Ballet and reverencesand courtesies and bowing...
Posted 24 January 2011 - 11:30 AM
So then Wikipedia says that…
[size="5"]"Reverence (attitude)is the acknowledgement of the legitimacy of the power of one's superior or superiors ..."…[/size]
To then redirect the reader to…
[size="5"]"Deference-(also called submission or passivity)-is the acknowledgement of the legitimacy of the power of one's superior or superiors. Deference implies a yielding or submitting to the judgment of a recognized superior out of respect or reverence."[/size]
Then, in on the paragraphs of her famous epilogue, Homans writes:
[size="5"]“Ballet, moreover, is an etiquette as much as an art, layered with centuries of courtly conventions and codes of civility and politeness...” [/size]
[size="5"]"We are skeptical of elitism…...Ballet fine manners and implicitly aristocratic airs…seem woefully outmoded...…”[/size]
Not only do we find reverences in the warhorses. Many Balanchine ballets has them too-(for some reason I particularly remember the two male dancers in Divertimento No. 15, who bow to one another after their dancing…). I also remember in Danilova’s book where she declares that a ballerina should never kneel onstage while taking a bow unless there’s royalty present in the house.
On the other side, this is 2011, and many of us don’t have this type of things incorporated to our daily lives-(probably one of the few things in common I found between my homeland and US). So, perhaps people who live in places where monarchy is still active can identify themselves more with such items…? Are reverences implemented in all ballet classes…? Are they still active and expected to be performed in other places as a regular thing...? DO WE BELIEVE IN THEM, or do we see them as a mere curiosity from past times and no longer justified in our modern daily living…?
http://4.bp.blogspot...o 6 cropped.jpg
Posted 24 January 2011 - 12:51 PM
Posted 24 January 2011 - 01:18 PM
Posted 25 January 2011 - 09:24 PM
Yes, Peter Martins explained that the broken-foot curtsy is "more modest" than the pointed-foot one. Since his demonstration was so exaggerated -- the former relatively shallow and brief, the latter a very slow descent of both body and (leaning forward) torso with full port de bras. I don't know that the broken foot makes it more modest, but I suspect it makes it more difficult to indulge in a diva-worthy display.
In the discussion of the on-stage class at Saturday's Balanchine's Birthday bash, they talked about the NYCB bow, and how it differs from others.
In the upper-right corner of each post, you see a little number (in the case you cited, 29). If you click on that number, you'll get a direct link.
I don't know how to put in a link to a specific entry, but #29 on this page: http://balletalert.i...22/page__st__15 has a bit of discussion.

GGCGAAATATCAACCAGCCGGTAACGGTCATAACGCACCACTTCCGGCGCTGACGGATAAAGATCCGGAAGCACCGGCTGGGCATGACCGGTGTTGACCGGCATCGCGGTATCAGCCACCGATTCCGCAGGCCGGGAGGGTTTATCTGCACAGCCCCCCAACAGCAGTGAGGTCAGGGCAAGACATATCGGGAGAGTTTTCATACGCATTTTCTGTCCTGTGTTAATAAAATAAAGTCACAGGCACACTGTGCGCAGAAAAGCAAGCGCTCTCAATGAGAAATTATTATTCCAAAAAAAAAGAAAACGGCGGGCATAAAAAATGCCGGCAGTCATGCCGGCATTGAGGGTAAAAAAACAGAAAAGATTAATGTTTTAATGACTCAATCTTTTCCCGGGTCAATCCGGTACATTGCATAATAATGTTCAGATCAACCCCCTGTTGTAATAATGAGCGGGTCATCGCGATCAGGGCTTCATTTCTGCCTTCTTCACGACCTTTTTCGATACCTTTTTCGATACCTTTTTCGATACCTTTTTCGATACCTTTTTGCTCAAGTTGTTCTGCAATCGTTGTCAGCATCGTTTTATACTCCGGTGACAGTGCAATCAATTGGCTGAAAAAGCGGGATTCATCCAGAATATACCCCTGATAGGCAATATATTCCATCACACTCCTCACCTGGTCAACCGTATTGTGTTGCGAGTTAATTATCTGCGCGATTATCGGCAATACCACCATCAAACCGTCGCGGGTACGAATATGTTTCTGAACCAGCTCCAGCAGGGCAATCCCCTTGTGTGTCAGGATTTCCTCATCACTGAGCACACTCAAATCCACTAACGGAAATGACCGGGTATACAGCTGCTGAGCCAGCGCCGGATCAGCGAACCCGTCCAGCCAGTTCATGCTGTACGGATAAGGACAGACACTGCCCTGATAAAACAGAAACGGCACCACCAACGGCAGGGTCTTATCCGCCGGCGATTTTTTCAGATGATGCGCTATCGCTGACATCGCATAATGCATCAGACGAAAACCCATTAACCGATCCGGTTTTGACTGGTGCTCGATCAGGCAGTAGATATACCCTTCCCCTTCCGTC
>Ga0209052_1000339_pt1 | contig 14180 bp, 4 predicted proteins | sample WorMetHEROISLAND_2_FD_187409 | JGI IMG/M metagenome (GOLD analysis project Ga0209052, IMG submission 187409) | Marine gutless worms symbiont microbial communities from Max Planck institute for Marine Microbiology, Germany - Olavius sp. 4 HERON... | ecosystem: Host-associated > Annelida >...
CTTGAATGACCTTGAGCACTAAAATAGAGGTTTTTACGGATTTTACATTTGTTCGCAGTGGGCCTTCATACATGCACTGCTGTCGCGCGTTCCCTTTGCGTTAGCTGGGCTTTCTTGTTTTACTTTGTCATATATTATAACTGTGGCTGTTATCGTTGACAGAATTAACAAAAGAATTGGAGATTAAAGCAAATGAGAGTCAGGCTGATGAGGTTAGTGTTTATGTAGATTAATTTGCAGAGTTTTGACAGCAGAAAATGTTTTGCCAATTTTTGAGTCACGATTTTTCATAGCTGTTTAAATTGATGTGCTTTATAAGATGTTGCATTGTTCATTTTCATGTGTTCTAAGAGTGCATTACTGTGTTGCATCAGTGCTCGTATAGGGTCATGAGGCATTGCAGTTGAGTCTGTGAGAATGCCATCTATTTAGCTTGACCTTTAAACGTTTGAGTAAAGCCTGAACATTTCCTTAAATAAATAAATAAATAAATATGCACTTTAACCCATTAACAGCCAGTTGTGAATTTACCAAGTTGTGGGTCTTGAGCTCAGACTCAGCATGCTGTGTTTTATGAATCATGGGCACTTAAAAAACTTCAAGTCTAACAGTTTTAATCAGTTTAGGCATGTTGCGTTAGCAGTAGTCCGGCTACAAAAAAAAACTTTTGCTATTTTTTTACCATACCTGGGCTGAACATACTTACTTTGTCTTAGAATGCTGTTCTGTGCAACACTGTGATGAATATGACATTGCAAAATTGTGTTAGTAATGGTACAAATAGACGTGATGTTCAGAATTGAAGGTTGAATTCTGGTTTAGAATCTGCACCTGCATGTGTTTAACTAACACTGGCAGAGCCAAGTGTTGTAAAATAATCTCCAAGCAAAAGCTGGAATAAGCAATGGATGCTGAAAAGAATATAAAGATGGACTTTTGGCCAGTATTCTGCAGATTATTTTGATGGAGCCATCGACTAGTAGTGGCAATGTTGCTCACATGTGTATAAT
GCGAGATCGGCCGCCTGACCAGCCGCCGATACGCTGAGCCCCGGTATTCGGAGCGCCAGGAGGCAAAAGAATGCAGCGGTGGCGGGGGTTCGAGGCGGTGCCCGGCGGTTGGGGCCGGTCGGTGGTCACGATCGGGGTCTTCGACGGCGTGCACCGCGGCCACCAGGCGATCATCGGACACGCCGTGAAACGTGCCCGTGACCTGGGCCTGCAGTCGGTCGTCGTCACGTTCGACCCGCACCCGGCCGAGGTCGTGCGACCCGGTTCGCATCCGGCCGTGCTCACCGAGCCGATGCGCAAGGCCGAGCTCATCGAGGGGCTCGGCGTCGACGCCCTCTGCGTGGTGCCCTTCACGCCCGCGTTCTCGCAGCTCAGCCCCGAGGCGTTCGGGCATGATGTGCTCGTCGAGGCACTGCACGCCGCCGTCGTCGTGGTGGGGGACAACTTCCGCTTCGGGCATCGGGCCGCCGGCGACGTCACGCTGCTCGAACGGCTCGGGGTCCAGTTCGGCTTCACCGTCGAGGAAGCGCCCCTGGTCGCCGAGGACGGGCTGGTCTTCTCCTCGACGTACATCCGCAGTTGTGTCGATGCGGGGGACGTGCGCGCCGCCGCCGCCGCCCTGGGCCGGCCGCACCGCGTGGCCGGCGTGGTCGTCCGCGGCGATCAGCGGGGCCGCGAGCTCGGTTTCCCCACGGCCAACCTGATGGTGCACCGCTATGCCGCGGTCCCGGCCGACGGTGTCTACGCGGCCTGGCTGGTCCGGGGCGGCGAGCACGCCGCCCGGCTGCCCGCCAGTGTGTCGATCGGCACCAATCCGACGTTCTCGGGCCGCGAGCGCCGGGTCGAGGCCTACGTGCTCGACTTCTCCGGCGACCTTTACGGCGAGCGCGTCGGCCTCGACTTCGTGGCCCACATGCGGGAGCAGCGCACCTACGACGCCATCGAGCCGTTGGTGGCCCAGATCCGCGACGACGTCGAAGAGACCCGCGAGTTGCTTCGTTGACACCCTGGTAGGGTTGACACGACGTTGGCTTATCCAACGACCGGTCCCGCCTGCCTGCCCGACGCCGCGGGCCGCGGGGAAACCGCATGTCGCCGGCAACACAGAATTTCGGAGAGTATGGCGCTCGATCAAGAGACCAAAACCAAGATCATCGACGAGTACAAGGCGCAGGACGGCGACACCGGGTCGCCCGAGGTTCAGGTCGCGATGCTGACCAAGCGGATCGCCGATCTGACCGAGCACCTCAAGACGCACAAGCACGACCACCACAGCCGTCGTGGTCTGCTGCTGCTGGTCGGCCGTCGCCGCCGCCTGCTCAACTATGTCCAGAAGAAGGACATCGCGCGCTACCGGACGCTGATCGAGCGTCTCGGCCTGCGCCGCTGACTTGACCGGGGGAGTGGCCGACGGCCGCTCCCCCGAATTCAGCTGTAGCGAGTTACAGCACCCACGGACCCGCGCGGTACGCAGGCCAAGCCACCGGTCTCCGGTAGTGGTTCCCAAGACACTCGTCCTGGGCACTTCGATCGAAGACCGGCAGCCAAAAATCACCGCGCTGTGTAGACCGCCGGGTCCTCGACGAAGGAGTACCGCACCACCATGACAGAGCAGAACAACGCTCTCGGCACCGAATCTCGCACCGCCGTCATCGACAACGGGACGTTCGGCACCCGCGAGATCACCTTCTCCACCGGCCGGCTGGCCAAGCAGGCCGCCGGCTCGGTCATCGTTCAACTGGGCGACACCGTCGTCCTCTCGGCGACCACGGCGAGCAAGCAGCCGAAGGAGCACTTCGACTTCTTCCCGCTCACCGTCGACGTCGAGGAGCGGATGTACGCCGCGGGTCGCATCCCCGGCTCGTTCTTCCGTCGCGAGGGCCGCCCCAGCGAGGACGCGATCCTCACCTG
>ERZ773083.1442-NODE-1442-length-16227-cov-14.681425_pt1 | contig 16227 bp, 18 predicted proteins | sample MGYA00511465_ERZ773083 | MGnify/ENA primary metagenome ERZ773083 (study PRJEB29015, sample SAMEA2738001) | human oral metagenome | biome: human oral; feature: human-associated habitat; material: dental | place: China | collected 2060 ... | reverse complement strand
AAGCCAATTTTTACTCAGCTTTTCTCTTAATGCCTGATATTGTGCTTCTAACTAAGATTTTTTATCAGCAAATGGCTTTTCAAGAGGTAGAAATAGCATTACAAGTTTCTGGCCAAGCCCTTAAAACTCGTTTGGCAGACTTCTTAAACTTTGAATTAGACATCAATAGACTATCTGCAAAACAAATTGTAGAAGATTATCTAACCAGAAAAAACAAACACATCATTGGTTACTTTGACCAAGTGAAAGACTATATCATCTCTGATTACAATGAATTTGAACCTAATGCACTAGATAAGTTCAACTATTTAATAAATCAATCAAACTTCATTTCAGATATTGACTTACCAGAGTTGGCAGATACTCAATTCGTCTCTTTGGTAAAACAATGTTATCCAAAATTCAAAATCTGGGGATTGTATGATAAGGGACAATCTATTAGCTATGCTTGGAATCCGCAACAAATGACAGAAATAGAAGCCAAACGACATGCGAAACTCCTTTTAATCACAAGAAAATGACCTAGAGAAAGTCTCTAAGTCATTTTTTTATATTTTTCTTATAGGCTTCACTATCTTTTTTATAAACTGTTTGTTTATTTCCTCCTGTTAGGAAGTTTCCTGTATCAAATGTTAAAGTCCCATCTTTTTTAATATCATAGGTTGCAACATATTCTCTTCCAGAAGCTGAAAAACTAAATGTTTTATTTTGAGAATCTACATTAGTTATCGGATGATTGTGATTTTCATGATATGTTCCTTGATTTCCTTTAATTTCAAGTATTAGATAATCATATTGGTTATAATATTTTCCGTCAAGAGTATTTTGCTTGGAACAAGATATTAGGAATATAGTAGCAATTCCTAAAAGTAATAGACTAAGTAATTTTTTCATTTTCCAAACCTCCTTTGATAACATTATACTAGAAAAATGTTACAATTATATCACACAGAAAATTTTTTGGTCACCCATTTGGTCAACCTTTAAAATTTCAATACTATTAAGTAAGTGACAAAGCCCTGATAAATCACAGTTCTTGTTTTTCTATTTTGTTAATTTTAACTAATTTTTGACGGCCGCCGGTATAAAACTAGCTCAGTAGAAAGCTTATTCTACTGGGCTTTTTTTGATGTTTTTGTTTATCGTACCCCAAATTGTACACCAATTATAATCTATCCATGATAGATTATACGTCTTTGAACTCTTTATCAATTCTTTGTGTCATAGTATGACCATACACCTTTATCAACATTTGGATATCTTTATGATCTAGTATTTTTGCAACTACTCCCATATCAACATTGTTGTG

Posted 25 January 2011 - 11:12 PM
And I think that's what reverence refers to -- not to superiority, but the finer sense in any person , that there's a soul in here, why do you not consider my feelings? I could give many more instances, but what I think is inherently valuable about ballet is that EVERYONE deserves this reverence. When I teach a yoga class, I always turn at the end of the class and make a "Namaste" to my students, and I feel that it is exactly the same gesture as at the end of ballet class when I do reverence to the teacher -- who has in fact given me so much. Yes, they are the master/mistress, but their authority is universally acknowledged as deserved because they KNOW THEIR STUFF and can TEACH you something that you want very much to learn. And in such a case, there is no dishonor in acknowledging their superiority.
As the old Shaker hymn says, "When true simplicity is gained, to bow and to bend we shan't be ashamed." Reverence is NOT inconceivable in a democracy; in fact, it's (as Major Mel implied) required, or the polity cannot hold.
Also, there are some ballets like Concerto Barocco, and the Preghiera from Mozartiana, which are FULL of reverences -- the Louis XIV reverence ("making a leg"), bows of all kinds, even gestures of prayer -- in Mozartiana, the ballerina actually goes from a "Namaste" into a bent-over-backwards pose in the take-my-heart position.
And almost every penchee arabesque reads to me as a reverence of some kind.
One more thing -- VRSfanatic has hit the nail on the head -- it's an expression of gratitude. at least in this country, the reverence concludes with the teacher saying out loud "Thank you very much."
Edited by Paul Parish, 26 January 2011 - 08:53 AM.
Posted 26 January 2011 - 05:02 AM
I was not at the lecture for the NYCB Balanchine celebration (I had to work), although I was at the matinee on Saturday. The reverence was glaringly different and awkward. I am glad Mr. Martins did address it. It must be one of those things that evolved over time because it was not that way in the 1960s and early 1970s. I am sure I would remember being taught to bow in this way had it been "the way" of the time or at least I would remember being taught not to bow in this way in my later involvement in ballet.
Is reverence necessary in ballet? Yes, it is our way of showing gratitude.
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